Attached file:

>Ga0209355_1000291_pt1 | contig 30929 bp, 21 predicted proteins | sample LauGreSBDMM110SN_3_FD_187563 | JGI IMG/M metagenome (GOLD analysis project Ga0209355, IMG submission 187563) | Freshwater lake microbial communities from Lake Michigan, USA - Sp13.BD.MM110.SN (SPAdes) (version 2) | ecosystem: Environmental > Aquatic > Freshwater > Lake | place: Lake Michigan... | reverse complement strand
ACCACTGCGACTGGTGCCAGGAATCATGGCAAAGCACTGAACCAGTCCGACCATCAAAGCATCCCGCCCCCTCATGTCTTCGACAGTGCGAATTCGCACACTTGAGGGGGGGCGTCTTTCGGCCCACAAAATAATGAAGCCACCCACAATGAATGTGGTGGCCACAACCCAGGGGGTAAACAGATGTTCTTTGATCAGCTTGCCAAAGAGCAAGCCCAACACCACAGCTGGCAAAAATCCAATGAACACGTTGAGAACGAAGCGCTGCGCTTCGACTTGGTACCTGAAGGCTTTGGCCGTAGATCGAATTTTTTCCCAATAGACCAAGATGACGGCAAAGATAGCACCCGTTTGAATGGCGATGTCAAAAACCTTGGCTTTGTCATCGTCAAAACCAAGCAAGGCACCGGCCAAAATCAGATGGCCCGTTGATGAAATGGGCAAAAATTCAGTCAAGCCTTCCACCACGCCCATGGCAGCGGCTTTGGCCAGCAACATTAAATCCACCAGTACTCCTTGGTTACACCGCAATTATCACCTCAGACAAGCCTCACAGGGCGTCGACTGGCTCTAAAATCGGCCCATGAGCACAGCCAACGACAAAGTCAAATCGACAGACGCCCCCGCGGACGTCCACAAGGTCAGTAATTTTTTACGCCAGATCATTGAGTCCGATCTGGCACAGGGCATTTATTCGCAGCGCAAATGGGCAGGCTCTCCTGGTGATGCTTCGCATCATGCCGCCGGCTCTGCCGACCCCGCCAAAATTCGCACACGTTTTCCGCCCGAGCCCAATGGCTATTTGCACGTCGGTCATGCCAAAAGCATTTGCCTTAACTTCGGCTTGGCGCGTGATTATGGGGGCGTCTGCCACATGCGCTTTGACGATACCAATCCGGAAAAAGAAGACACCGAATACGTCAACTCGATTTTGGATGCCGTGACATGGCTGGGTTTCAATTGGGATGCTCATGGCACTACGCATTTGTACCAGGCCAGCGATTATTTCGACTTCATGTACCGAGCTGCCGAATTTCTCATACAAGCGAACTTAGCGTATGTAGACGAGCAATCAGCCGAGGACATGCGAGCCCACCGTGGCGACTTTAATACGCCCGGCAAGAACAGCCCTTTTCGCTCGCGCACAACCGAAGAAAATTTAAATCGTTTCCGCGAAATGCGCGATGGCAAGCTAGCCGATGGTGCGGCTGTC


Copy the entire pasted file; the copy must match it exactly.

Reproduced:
>Ga0209355_1000291_pt1 | contig 30929 bp, 21 predicted proteins | sample LauGreSBDMM110SN_3_FD_187563 | JGI IMG/M metagenome (GOLD analysis project Ga0209355, IMG submission 187563) | Freshwater lake microbial communities from Lake Michigan, USA - Sp13.BD.MM110.SN (SPAdes) (version 2) | ecosystem: Environmental > Aquatic > Freshwater > Lake | place: Lake Michigan... | reverse complement strand
ACCACTGCGACTGGTGCCAGGAATCATGGCAAAGCACTGAACCAGTCCGACCATCAAAGCATCCCGCCCCCTCATGTCTTCGACAGTGCGAATTCGCACACTTGAGGGGGGGCGTCTTTCGGCCCACAAAATAATGAAGCCACCCACAATGAATGTGGTGGCCACAACCCAGGGGGTAAACAGATGTTCTTTGATCAGCTTGCCAAAGAGCAAGCCCAACACCACAGCTGGCAAAAATCCAATGAACACGTTGAGAACGAAGCGCTGCGCTTCGACTTGGTACCTGAAGGCTTTGGCCGTAGATCGAATTTTTTCCCAATAGACCAAGATGACGGCAAAGATAGCACCCGTTTGAATGGCGATGTCAAAAACCTTGGCTTTGTCATCGTCAAAACCAAGCAAGGCACCGGCCAAAATCAGATGGCCCGTTGATGAAATGGGCAAAAATTCAGTCAAGCCTTCCACCACGCCCATGGCAGCGGCTTTGGCCAGCAACATTAAATCCACCAGTACTCCTTGGTTACACCGCAATTATCACCTCAGACAAGCCTCACAGGGCGTCGACTGGCTCTAAAATCGGCCCATGAGCACAGCCAACGACAAAGTCAAATCGACAGACGCCCCCGCGGACGTCCACAAGGTCAGTAATTTTTTACGCCAGATCATTGAGTCCGATCTGGCACAGGGCATTTATTCGCAGCGCAAATGGGCAGGCTCTCCTGGTGATGCTTCGCATCATGCCGCCGGCTCTGCCGACCCCGCCAAAATTCGCACACGTTTTCCGCCCGAGCCCAATGGCTATTTGCACGTCGGTCATGCCAAAAGCATTTGCCTTAACTTCGGCTTGGCGCGTGATTATGGGGGCGTCTGCCACATGCGCTTTGACGATACCAATCCGGAAAAAGAAGACACCGAATACGTCAACTCGATTTTGGATGCCGTGACATGGCTGGGTTTCAATTGGGATGCTCATGGCACTACGCATTTGTACCAGGCCAGCGATTATTTCGACTTCATGTACCGAGCTGCCGAATTTCTCATACAAGCGAACTTAGCGTATGTAGACGAGCAATCAGCCGAGGACATGCGAGCCCACCGTGGCGACTTTAATACGCCCGGCAAGAACAGCCCTTTTCGCTCGCGCACAACCGAAGAAAATTTAAATCGTTTCCGCGAAATGCGCGATGGCAAGCTAGCCGATGGTGCGGCTGTC